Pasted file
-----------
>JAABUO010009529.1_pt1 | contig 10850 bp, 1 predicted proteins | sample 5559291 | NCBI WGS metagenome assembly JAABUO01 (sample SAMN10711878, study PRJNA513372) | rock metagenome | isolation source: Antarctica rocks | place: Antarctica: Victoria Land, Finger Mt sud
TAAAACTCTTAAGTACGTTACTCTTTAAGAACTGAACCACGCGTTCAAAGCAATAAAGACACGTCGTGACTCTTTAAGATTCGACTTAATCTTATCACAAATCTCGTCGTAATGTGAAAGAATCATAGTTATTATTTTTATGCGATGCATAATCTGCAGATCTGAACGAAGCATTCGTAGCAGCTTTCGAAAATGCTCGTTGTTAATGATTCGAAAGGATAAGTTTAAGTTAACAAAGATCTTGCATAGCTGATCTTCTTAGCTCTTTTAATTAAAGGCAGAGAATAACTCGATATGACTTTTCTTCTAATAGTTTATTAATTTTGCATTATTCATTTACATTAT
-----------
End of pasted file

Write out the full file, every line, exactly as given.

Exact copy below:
>JAABUO010009529.1_pt1 | contig 10850 bp, 1 predicted proteins | sample 5559291 | NCBI WGS metagenome assembly JAABUO01 (sample SAMN10711878, study PRJNA513372) | rock metagenome | isolation source: Antarctica rocks | place: Antarctica: Victoria Land, Finger Mt sud
TAAAACTCTTAAGTACGTTACTCTTTAAGAACTGAACCACGCGTTCAAAGCAATAAAGACACGTCGTGACTCTTTAAGATTCGACTTAATCTTATCACAAATCTCGTCGTAATGTGAAAGAATCATAGTTATTATTTTTATGCGATGCATAATCTGCAGATCTGAACGAAGCATTCGTAGCAGCTTTCGAAAATGCTCGTTGTTAATGATTCGAAAGGATAAGTTTAAGTTAACAAAGATCTTGCATAGCTGATCTTCTTAGCTCTTTTAATTAAAGGCAGAGAATAACTCGATATGACTTTTCTTCTAATAGTTTATTAATTTTGCATTATTCATTTACATTAT